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Elisabeth Panttaja states that the mother role in all the Cinderella’s has a wide effect on the fairytales. In the article, Panttaja analyzes the Cinderella myth from the Grimms brothers’ perspective, along with other Cinderella myths. One topic Panttaja mentions is, “Indeed, Cinderella’s mother’s role is far from marginal: the words and actions of Cinderella’s mother are of vital importance”.
Panttaja suggests that even though Cinderella’s mother is not a main character in the story, she is the reason Cinderella does end up having a happy ending.
This part is overlooked when reading fairytales; Cinderella’s mother is the whole reason why she has to keep striving to achieve the happy ending. Even though Cinderella’s mother appears to die in the Grimms’ version of Cinderella, her spirit lives on in relation to the tree, and the two birds. As Panttaja says, “But is she really motherless?
Not really, since the twig that she plants on her mother’s grave grows into a tree that takes care of her, just as her mother promised to do”.
Throughout the story the mother guides Cinderella by showing up in different forms of life and magically making Cinderella look beautiful for the ball. Cinderella uses this to her advantage, for example, when the two pigeons pluck out the evil stepsister’s eyes in the end of the story. “The happy ending proves that it is the mother, after all, who has been the power of the story” (Panttaja).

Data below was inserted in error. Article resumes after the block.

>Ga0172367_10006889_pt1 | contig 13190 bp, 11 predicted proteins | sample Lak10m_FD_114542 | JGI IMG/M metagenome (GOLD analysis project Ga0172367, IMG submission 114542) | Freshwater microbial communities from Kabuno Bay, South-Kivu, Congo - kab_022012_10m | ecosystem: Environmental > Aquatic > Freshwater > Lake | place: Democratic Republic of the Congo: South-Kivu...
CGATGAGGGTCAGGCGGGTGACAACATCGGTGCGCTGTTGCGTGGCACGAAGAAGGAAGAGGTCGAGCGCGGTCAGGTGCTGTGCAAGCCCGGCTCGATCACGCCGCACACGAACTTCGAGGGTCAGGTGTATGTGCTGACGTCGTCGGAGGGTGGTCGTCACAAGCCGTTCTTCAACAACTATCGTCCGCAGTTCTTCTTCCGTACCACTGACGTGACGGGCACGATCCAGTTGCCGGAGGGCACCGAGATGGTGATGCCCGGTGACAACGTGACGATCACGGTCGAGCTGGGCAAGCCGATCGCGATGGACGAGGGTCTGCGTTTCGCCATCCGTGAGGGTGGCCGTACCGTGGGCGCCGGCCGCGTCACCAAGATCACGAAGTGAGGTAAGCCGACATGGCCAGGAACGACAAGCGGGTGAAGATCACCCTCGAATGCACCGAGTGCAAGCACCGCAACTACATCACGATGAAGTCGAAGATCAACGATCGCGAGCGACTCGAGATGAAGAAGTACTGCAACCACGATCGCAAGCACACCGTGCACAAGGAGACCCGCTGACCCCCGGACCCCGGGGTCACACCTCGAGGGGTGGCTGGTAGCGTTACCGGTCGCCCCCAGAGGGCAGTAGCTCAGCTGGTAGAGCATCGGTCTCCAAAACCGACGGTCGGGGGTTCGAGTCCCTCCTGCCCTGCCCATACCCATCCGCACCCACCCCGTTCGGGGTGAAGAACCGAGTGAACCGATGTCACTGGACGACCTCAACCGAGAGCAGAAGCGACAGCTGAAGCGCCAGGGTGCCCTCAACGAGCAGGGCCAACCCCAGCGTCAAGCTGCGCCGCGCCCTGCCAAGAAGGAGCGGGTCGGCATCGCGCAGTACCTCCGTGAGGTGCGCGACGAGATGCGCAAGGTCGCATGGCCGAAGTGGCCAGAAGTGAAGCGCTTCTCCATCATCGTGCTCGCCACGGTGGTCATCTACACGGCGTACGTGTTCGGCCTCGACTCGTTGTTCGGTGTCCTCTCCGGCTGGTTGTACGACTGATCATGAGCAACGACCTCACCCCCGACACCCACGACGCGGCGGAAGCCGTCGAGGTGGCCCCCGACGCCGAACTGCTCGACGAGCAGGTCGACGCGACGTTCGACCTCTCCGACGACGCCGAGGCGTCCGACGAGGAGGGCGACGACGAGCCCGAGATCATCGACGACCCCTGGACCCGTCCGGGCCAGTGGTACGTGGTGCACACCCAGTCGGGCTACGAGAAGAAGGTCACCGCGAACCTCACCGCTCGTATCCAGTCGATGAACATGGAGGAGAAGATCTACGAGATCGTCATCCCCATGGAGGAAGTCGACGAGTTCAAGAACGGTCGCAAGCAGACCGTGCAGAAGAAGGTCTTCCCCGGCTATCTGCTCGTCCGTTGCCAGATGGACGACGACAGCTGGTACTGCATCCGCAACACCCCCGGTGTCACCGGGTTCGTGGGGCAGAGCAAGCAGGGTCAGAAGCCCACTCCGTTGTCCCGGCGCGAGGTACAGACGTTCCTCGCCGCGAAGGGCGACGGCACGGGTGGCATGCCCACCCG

This quote shows that Cinderella’s mother guided her throughout the story without actually being alive in person.
Later in Panttaja’s article, she explains that Cinderella’s stepmother and her real mother are much alike. “These two women share the same devotion to their daughters and the same long-term goals: each mother wants to ensure a future of power and prestige for her daughter, and each is willing to resort to extreme measures to achieve her aim” (Panttaja). Panttaja suggests that the two mothers are competing to marry off their daughters and provide them with a happy ending.
In the end, Cinderella’s mother wins because Cinderella marries the prince who is noble. Another key point that Panttaja summarizes about is the fact that the fairytales make us think that Cinderella loves the prince, but in reality the readings never seem to mention anything about love. “The prince marries Cinderella because he is enchanted… by the sight of her in her magical clothes” (Panttaja). The prince never seems to care about the love from Cinderella, just that she is beautiful in the dress that her mother made magically appear.
All in all, Panttaja states everything goes back to the moral of the magical mothers powers. In the end, Panttaja explains how the Cinderella legacy goes on to show how siblings compete to be better than one another, and Cinderella shows this in the “most extreme form” (Panttaja). Panttaja also goes on to explain how Cinderella is not the girl everyone always imagines.
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